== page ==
A departement moving to Linux...
Doran L. Barton
fozz at iodynamics.com
Fri Feb 17 14:37:38 MST 2006
Bryan Sant wrote:
> My department at work is moving to Linux (SUSE 10) on the desktop.
> All of our laptops are being upgraded, and the new ones are coming
> with SUSE 10 installed. I'd say that only about 10% of the engineers
> here were running Linux on their old laptop, but everyone will be
> running Linux now.
All in all, this is a major landmark accomplishment and I applaud the
company. Who is the company?
I'm curious why the company chose SUSE over other distributions. How much
control will the IT team have over what is installed on these systems and
whether or not software updates are applied?
> 1) This is the first real first-hand case of an organization adopting
> and pushing desktop Linux that I've experienced. I am very proud that
> we are not adopting for
> religious/political/counter-culture/I'm-a-way-31337-H4X04 purposes,
> but because it is genuinely better for our needs. I'm glad that we're
> switching for "capitalistic" reasons instead of "socialistic" reasons.
Right. It's easy to use the communistic argument for open source when you're
talking about a school or a non-profit organization, but it's more practical
to talk about cost savings, productivity improvements, and considerable
security benefits when dealing with for-profit organizations.
> 2) I find myself about as resistant to a forced distro of Linux as I
> am to forcing the use of Windows. I've been running the pre-installed
> SUSE 10 on my new laptop, but I don't like it that much. I used to
> like KDE -- then I ran Ubuntu with the later releases of Gnome -- now
> I don't like KDE. SUSE has the Novell Desktop (Gnome) but GTK/Gnome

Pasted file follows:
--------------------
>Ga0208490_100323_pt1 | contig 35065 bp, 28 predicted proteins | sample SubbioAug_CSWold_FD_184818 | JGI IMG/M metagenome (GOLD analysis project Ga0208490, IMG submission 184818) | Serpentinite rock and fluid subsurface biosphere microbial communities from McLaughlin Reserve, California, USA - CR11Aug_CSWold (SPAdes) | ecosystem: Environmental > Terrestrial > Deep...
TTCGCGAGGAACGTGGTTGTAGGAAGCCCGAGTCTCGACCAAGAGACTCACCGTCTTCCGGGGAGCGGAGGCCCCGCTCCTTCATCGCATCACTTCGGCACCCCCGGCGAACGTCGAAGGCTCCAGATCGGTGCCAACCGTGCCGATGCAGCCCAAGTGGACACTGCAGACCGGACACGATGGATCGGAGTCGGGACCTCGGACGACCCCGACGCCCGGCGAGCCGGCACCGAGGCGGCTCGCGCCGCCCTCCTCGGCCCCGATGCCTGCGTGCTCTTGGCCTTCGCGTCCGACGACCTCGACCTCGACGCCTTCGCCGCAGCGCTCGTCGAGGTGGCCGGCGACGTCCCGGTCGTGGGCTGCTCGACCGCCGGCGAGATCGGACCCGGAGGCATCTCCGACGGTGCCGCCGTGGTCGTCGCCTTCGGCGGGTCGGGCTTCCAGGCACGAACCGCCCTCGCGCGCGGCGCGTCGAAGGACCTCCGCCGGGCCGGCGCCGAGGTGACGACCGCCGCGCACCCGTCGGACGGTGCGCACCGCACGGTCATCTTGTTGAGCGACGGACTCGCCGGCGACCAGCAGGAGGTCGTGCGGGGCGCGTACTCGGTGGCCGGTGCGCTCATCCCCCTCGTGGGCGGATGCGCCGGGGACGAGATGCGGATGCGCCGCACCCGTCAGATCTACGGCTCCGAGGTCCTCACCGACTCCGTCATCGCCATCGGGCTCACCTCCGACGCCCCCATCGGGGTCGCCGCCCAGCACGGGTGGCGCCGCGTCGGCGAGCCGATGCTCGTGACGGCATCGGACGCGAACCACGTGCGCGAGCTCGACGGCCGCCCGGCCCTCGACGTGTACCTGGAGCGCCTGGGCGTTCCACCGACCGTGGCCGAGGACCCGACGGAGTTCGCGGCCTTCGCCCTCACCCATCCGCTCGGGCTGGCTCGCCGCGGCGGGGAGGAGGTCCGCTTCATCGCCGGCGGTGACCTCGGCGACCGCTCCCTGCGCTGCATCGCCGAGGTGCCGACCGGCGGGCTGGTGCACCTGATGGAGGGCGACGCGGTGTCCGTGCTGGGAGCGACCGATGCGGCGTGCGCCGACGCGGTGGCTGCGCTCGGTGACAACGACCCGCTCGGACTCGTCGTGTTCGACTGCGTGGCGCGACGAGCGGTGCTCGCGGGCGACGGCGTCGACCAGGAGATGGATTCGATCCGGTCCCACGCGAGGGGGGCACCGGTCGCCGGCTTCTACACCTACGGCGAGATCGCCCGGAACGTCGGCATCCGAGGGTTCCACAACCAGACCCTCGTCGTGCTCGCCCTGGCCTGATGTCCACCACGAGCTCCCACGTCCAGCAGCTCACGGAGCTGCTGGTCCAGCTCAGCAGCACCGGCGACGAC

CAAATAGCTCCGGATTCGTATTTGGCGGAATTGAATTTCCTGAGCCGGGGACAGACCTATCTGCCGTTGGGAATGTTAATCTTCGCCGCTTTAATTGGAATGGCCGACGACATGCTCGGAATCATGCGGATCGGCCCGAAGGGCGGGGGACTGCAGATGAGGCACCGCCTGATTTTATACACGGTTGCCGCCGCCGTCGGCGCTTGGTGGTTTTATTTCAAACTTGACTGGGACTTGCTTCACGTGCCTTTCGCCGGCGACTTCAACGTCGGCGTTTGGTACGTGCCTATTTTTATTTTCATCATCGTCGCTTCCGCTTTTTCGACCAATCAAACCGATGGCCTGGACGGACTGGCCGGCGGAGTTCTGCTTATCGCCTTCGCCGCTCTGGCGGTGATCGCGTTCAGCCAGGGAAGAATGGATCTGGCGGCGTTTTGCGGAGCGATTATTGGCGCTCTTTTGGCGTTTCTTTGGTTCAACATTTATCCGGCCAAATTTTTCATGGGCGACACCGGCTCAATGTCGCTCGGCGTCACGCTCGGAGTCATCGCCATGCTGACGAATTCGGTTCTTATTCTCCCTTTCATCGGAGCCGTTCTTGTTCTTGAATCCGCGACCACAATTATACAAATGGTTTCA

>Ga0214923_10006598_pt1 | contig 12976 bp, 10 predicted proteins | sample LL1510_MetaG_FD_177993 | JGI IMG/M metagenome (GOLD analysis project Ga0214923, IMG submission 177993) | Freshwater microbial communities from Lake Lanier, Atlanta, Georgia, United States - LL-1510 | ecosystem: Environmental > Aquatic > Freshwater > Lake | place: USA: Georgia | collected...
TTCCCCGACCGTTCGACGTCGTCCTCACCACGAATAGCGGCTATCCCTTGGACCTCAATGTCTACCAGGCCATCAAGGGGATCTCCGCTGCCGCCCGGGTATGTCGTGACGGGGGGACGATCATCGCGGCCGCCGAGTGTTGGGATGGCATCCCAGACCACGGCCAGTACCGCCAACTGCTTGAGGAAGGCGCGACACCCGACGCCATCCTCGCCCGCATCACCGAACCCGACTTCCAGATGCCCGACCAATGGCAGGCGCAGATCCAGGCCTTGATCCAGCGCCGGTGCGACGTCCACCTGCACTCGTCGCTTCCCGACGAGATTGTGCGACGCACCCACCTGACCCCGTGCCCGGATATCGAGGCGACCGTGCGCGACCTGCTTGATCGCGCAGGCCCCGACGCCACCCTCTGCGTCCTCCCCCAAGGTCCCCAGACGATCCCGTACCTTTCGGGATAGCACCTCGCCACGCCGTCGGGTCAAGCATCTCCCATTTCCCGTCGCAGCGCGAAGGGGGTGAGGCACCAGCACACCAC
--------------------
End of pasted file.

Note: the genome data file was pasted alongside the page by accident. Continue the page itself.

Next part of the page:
> is an afterthought in the SUSE world. Anyway, I'll be rebuilding my
> system with breezy soon. All of the former Windows people seem to
> really Like SUSE/KDE though, so I'm an exception. I know that I'm
> out-of-line here. It makes perfect business sense to standardize on a
> single distro/vendor to reduce support costs and increase the overall
> knowledge-base with that flavor of Linux. I support the approach...
> But I think it's great for *everyone else*... Just not me :-)
I'm sure the decision to do it this way is rooted in IT management - people
who don't want to deal with managing a diversified heterogeneous network. In
the past, whenever I've wanted to run Linux on my desktop at a company, the
IT people have always been quick to say, "Do what you want... but don't
expect any support from us!"
> 3) I'm one of the biggest Linux proponents here, but I still find it
> unsettling that we are FORCING the engineers here to run Linux even if
> they don't want to. Some (a surprising minority) would rather run
> Windows because that's what they are most effective with. Frankly I
> agree that they should have a choice. Am I a freak for not stoning
> those who don't want to run Linux?
Again, I think it all comes back to resource management. The IT department
probably does not want the responsibility of maintaining lots of different
machines running different operating systems.
> All of these guys and gals moving over are engineers (read technical),
> but I was surprised at how trivial the transition was for most (and I
> work with some SERIOUS Windows-weenies). But even the biggest
> Microsofties, were able to adapt in just about no time.
This is precisely why most Linux vendors are excited about the corporate
desktop. For what _most_ people do, Linux works well and it's definitely
easier to manage from an IT perspective.
Thanks for the note. It's great to know.
fozz at iodynamics.com is Doran L. Barton, president, Iodynamics LLC
Iodynamics: Linux solutions - Web development - Business connectivity
"Dresses for street walking."
-- Seen outside a Paris dress shop
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